Thu, Dec 18, 2008 - Page 7 News List

Illinois Republicans demand election to fill Senate seat


Illinois Republicans are demanding a special election to fill US president-elect Barack Obama’s vacant Senate seat, which the state’s scandal-plagued governor allegedly tried to sell. They are hoping to pick up a seat in Congress they had no shot at before the scandal.

Democrats are opposed to an election, saying it would cost up to US$50 million and leave the state with a Senate vacancy until at least April.

Republicans say Democrats are simply afraid of losing the election, particularly if a potential backlash arises from the criminal charges against Governor Rod Blagojevich. They claim Democrats want to hold onto the power to appoint a senator.

Obama was pulled into the dispute on Tuesday when the president-elect refused to say whether he supports a special election. The Republican National Committee said Obama “punted” rather than take a position on a vital issue.

There are no suggestions that Obama or his aides were involved in the alleged attempt to sell his seat, but the scandal has proven to be a distraction for him as he prepares to take over the presidency on Jan. 20.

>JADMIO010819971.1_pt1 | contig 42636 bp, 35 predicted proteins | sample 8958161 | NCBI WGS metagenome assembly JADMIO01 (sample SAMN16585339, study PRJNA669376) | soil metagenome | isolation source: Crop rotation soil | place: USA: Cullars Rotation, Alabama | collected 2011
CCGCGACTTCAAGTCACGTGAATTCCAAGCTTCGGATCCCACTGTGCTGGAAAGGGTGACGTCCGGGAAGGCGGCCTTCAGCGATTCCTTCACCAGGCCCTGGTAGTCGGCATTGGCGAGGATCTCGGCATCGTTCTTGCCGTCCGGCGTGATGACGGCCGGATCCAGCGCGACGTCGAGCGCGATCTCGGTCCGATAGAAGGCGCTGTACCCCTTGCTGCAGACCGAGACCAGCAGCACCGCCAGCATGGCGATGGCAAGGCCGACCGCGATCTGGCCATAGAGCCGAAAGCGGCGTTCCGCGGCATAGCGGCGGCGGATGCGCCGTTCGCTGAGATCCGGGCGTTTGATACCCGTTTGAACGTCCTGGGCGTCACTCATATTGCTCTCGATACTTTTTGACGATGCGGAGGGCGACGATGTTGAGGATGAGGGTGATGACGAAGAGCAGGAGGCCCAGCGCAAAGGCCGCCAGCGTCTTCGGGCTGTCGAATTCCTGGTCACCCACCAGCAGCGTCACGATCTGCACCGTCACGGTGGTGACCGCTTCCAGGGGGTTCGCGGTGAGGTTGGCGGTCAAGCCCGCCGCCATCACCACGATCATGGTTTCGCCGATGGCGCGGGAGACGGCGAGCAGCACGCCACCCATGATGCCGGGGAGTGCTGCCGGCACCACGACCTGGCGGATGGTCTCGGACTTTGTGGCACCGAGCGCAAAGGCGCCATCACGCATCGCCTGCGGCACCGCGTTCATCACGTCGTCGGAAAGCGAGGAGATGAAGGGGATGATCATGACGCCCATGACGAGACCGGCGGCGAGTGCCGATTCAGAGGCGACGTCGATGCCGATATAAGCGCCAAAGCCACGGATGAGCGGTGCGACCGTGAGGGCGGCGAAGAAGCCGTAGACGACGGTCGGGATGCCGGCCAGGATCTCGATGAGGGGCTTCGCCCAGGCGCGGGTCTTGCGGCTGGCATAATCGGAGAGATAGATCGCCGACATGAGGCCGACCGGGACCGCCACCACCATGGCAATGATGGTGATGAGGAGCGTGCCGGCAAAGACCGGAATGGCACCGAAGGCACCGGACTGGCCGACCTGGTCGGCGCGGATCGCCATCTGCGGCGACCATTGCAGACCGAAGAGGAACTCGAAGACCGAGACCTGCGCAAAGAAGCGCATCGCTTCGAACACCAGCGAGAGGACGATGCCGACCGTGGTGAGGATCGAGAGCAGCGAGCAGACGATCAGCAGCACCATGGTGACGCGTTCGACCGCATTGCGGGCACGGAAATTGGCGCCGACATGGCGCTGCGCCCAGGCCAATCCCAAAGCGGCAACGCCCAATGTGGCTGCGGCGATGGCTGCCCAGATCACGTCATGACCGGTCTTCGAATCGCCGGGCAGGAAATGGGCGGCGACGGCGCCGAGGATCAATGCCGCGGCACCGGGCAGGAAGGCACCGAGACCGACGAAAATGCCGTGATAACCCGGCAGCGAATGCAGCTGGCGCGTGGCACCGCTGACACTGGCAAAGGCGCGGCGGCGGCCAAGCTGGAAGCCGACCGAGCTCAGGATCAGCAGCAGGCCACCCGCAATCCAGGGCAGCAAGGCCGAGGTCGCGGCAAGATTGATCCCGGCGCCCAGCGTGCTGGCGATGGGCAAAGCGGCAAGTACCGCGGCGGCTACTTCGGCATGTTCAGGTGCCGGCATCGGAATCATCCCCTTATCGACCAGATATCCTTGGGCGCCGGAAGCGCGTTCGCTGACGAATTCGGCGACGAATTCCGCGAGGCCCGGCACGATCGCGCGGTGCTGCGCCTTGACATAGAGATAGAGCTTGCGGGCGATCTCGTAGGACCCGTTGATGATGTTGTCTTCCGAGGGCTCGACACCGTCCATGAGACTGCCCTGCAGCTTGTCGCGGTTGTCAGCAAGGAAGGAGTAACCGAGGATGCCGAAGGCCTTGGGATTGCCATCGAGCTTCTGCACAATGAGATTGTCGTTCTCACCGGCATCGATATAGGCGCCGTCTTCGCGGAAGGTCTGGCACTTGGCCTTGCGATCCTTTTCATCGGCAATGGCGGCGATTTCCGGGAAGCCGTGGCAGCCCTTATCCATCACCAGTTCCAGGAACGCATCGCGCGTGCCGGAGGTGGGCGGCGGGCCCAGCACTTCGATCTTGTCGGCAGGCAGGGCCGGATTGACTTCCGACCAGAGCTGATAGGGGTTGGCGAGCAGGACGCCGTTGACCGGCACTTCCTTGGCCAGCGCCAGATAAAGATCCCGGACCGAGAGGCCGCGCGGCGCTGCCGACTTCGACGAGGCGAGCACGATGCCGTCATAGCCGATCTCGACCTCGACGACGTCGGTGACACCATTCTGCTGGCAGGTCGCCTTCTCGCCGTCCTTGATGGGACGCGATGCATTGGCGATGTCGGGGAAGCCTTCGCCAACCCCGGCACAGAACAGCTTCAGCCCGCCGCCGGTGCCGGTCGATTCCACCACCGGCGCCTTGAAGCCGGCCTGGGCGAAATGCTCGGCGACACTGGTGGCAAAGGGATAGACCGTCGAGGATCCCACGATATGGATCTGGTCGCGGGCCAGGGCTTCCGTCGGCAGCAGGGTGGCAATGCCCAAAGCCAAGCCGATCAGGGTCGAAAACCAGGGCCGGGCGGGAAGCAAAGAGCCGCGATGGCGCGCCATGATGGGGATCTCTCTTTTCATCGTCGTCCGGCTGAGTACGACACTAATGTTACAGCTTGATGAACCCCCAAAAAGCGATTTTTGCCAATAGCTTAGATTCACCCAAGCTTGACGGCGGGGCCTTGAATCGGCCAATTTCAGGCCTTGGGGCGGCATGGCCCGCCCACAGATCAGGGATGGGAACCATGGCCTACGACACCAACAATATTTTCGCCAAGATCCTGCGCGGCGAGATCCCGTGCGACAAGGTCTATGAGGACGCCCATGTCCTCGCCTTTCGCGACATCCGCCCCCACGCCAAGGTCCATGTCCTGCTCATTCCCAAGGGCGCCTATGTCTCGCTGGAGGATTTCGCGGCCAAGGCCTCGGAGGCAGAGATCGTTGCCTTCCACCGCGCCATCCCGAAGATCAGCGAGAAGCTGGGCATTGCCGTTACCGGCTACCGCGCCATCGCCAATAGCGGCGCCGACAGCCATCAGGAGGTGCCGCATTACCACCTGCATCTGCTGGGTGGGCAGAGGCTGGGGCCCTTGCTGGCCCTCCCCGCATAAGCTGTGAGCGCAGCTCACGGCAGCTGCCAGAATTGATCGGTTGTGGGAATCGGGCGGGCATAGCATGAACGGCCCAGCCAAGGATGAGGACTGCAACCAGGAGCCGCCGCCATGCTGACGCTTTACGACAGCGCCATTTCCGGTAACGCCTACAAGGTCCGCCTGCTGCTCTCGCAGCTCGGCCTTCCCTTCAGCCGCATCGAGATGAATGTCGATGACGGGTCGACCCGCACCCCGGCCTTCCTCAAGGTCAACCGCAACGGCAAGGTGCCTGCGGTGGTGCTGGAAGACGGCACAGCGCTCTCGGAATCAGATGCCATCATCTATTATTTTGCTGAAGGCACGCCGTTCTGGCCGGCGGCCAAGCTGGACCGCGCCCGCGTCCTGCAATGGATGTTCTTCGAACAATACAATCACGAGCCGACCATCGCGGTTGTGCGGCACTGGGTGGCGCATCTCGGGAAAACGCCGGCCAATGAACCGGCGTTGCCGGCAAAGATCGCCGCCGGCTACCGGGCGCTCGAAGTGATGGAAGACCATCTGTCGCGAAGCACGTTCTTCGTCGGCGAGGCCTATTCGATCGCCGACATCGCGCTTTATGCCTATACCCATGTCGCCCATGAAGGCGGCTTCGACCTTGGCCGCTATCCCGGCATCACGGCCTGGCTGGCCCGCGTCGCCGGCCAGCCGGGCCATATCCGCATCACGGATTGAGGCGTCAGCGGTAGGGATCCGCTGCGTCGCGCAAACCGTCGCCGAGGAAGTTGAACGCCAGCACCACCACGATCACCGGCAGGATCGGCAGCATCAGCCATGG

The battle over Obama’s seat unfolded as a special Illinois House committee met for the first time to consider impeaching Blagojevich, who is accused of trying to auction off the seat to the highest bidder.

The committee met only briefly, postponing any real action until the governor’s attorney arrived yesterday.

Blagojevich was arrested last week at his Chicago home. Some Democrats including Lieutenant Governor Patrick Quinn immediately suggested that the next senator be chosen in a special election.

But Quinn now says an election would leave the seat vacant for too long. If Blagojevich were to resign or be impeached, Quinn would choose the new senator, who would be certain to be a Democrat.

The Republican National Committee has put together an Internet video on the topic that notes Obama’s connections to Blagojevich.

The video, titled Questions Remain, shows pictures of Obama with the governor, along with an array of headlines about Blagojevich’s arrest. It includes a 2006 quote from Obama saying he would be happy to help the governor’s re-election effort, if asked.

The video doesn’t mention two key facts: that prosecutors say they have no reason to think Obama did anything illegal or that federal wiretaps recorded Blagojevich saying Obama’s team was refusing to cut any deal on the Senate seat.

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